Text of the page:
He added it was now time for the Aggies to begin exploring their options as they ponder the WAC's loss of Boise State, Fresno State and Nevada to the Mountain West. USU will be working in the WAC to find two new members to replace the Bulldogs and Wolfpack bringing the conference back up to eight schools. Barnes added the possibility of joining the Mountain West the Aggies turned down an MWC invitation Aug. 18 is still alive.
"We haven't had any live dialogue with the Mountain West," Barnes said. "Those things happen over time. But it certainly isn't a dead issue."
On one hand, Barnes preached patience. USU doesn't need to decide about anything until at least next summer, and given how the ground is shifting, things may look quite differently in 2011.
"We believe that what happened this summer is the tip of the iceberg," Barnes said.
At the same time, Barnes acknowledged waiting too long to find his school a secure future could have an adverse impact in a number of areas, particularly in football and basketball recruiting. Utah State's basketball program, for instance, appears on track for an impressive 2012 recruiting class.
"If this were to play out for any length of time, recruiting certainly could become an issue," Barnes said. What's clear is that no major changes appear imminent . It's also clear that the football team, which plays Saturday at Oklahoma, is beginning what just might be one of the most important seasons in school history. In what amounts to an audition of sorts, the Aggie football team must win games in order to show it is becoming competitive as a program. That could lead to increased attendance at Romney Stadium which would make Utah State a more valuable commodity as it searches for a home.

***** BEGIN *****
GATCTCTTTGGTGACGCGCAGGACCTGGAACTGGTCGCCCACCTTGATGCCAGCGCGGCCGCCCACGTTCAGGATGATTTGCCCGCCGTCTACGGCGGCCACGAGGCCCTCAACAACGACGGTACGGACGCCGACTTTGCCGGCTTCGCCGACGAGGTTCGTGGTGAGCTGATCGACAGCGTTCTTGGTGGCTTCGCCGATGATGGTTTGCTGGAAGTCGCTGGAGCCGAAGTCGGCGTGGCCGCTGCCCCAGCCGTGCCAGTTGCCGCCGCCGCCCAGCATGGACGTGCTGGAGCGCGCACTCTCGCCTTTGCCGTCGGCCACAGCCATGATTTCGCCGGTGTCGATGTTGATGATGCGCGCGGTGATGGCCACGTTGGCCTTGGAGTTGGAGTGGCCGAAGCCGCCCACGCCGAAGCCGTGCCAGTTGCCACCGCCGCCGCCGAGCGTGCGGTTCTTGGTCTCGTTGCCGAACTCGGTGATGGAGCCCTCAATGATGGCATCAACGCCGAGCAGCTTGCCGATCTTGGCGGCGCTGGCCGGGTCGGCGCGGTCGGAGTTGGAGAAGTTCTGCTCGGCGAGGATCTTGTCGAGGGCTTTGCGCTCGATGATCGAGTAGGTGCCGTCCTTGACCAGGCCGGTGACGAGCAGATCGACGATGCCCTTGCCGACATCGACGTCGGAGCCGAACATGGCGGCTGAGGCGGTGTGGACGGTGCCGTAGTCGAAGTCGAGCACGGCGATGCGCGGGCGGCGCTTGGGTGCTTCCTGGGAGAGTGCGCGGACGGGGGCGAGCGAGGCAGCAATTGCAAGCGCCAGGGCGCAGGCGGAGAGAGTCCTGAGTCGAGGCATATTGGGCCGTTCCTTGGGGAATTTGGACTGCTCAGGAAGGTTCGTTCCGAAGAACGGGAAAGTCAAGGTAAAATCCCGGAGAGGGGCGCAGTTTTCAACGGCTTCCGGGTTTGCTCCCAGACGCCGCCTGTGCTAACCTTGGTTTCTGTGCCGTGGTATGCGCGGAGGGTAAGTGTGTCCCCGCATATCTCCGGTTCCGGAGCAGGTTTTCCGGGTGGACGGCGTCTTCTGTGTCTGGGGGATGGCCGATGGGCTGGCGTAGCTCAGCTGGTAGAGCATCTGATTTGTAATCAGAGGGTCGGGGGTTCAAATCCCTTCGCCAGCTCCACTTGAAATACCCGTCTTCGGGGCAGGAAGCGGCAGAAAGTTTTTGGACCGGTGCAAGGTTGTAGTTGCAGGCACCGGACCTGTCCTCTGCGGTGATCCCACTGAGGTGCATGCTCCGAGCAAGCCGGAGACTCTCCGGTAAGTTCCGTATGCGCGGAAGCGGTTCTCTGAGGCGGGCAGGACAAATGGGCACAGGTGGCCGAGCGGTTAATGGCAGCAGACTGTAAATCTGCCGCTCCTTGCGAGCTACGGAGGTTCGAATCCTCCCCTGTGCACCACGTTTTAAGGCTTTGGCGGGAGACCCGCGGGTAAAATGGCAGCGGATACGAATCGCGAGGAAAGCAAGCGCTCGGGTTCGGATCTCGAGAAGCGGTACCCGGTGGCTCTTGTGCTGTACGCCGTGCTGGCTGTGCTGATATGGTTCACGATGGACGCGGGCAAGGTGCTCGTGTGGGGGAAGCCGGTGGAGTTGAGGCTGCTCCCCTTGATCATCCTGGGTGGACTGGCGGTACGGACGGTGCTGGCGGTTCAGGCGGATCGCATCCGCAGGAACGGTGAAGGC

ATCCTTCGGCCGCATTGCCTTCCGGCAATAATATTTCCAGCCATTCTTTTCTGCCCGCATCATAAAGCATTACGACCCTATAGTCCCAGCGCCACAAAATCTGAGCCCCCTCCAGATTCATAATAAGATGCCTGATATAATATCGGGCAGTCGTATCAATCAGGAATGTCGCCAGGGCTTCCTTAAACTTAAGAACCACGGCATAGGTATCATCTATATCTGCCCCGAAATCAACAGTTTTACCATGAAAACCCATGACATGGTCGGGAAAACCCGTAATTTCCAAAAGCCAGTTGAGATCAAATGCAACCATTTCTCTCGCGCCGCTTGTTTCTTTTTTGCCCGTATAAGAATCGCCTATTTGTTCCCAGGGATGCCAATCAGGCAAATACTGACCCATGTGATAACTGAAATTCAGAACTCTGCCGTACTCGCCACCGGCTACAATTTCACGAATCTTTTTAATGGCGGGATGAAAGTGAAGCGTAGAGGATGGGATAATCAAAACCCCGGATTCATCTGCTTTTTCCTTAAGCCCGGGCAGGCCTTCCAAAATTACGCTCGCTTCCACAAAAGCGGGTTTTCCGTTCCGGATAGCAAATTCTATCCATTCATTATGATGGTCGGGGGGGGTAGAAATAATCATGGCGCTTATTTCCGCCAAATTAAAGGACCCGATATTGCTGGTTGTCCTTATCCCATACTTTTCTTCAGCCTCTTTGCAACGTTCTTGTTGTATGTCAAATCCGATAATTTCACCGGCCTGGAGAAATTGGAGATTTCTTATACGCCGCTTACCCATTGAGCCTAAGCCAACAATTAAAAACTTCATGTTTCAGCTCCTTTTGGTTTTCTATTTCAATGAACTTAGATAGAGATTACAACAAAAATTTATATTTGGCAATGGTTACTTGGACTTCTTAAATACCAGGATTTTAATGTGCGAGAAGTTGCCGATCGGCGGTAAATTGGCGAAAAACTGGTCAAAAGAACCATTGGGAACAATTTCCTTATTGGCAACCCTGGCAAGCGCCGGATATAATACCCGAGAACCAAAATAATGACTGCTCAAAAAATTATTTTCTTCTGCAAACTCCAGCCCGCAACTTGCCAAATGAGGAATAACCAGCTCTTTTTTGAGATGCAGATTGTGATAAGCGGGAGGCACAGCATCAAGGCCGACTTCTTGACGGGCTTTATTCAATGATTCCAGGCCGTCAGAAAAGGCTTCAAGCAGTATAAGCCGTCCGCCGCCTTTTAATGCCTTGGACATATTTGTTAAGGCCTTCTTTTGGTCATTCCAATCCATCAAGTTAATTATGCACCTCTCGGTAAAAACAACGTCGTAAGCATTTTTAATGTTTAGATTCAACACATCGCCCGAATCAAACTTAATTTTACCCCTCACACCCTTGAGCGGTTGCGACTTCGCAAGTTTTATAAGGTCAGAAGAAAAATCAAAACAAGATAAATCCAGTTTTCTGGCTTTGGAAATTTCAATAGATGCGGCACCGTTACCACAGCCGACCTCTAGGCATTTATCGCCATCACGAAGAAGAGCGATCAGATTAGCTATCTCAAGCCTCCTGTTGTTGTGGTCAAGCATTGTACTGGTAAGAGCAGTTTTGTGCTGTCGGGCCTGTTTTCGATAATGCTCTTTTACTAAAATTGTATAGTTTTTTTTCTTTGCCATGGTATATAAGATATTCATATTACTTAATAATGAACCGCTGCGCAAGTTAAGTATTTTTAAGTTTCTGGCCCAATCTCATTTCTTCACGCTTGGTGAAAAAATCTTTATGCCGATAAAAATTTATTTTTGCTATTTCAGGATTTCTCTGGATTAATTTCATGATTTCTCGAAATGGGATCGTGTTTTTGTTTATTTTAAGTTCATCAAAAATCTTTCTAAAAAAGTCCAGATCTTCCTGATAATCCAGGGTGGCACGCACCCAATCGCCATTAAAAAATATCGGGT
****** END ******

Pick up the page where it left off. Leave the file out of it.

"From that standpoint, Gary [USU coach Gary Andersen], has done a wonderful job of putting us in position to knock the door down," Barnes said. "It's important that we prove that we're a viable [Football Bowl Subdivision] program. We've made strides, but the next step is to see that in the win column."
Meanwhile the WAC has entered into an agreement with BYU that will provide the Cougars with four to six conference opponents annually during the 2011-12 seasons.
WAC commissioner Karl Benson has also announced the formation of a membership committee that will begin evaluating and processing possible new members. Benson said he expects the conference to expand, but didn't expect it to occur swiftly. Cal Poly, Texas-San Antonio and Montana have all been mentioned as possible targets.
"We want to create a landscape that will accommodate our six remaining members for the future," Benson said. "There are teams out there that will bring value to the WAC. I'm confident that the remaining six schools will continue to get better under the WAC umbrella."
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